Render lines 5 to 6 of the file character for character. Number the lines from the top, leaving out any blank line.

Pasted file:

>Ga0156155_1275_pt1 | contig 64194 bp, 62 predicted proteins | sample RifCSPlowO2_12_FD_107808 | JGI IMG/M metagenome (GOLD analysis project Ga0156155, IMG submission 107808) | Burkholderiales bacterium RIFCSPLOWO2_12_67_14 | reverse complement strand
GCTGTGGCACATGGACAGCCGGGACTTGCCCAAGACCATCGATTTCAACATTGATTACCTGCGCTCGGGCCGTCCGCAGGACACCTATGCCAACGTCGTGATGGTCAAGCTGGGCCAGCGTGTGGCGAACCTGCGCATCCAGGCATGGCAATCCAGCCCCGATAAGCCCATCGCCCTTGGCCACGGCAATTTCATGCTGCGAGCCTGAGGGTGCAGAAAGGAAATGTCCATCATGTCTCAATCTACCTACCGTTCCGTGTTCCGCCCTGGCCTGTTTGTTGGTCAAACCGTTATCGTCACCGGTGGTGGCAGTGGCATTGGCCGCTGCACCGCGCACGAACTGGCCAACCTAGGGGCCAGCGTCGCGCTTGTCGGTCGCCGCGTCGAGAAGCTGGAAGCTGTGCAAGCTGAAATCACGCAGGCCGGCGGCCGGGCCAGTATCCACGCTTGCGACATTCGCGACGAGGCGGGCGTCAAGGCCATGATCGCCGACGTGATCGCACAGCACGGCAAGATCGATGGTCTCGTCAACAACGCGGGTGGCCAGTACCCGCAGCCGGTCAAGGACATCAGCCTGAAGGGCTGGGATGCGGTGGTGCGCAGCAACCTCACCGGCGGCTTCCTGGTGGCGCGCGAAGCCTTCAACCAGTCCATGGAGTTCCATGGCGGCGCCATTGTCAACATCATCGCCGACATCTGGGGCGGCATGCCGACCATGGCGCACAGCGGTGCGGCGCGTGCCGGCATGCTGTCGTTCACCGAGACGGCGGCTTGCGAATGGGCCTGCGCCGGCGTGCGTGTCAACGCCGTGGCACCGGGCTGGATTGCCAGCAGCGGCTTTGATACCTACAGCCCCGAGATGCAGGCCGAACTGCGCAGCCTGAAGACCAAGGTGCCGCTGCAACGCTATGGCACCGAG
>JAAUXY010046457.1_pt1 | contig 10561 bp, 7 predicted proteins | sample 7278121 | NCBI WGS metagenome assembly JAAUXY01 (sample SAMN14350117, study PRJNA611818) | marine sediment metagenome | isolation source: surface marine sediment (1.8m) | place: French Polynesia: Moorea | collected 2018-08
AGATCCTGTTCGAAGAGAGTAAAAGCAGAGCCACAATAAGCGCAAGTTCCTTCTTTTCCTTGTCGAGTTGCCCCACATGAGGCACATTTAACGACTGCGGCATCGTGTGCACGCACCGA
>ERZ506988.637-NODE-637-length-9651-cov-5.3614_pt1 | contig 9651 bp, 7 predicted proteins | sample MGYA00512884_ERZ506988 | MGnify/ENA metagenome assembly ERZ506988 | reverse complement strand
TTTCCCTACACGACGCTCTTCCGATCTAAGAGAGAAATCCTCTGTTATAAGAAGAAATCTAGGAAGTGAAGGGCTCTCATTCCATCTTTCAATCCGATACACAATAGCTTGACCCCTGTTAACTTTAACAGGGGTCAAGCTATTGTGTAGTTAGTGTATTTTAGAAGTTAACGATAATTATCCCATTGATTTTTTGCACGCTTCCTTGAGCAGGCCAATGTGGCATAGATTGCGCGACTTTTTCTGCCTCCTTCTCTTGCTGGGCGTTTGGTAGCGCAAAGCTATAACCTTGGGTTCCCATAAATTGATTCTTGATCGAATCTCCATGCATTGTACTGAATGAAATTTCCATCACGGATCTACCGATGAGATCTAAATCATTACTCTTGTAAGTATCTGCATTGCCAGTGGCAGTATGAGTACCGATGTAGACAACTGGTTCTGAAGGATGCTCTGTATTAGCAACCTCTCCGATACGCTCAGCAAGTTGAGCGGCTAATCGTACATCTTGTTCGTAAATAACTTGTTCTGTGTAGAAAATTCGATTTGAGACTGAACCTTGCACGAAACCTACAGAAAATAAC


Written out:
>ERZ506988.637-NODE-637-length-9651-cov-5.3614_pt1 | contig 9651 bp, 7 predicted proteins | sample MGYA00512884_ERZ506988 | MGnify/ENA metagenome assembly ERZ506988 | reverse complement strand
TTTCCCTACACGACGCTCTTCCGATCTAAGAGAGAAATCCTCTGTTATAAGAAGAAATCTAGGAAGTGAAGGGCTCTCATTCCATCTTTCAATCCGATACACAATAGCTTGACCCCTGTTAACTTTAACAGGGGTCAAGCTATTGTGTAGTTAGTGTATTTTAGAAGTTAACGATAATTATCCCATTGATTTTTTGCACGCTTCCTTGAGCAGGCCAATGTGGCATAGATTGCGCGACTTTTTCTGCCTCCTTCTCTTGCTGGGCGTTTGGTAGCGCAAAGCTATAACCTTGGGTTCCCATAAATTGATTCTTGATCGAATCTCCATGCATTGTACTGAATGAAATTTCCATCACGGATCTACCGATGAGATCTAAATCATTACTCTTGTAAGTATCTGCATTGCCAGTGGCAGTATGAGTACCGATGTAGACAACTGGTTCTGAAGGATGCTCTGTATTAGCAACCTCTCCGATACGCTCAGCAAGTTGAGCGGCTAATCGTACATCTTGTTCGTAAATAACTTGTTCTGTGTAGAAAATTCGATTTGAGACTGAACCTTGCACGAAACCTACAGAAAATAAC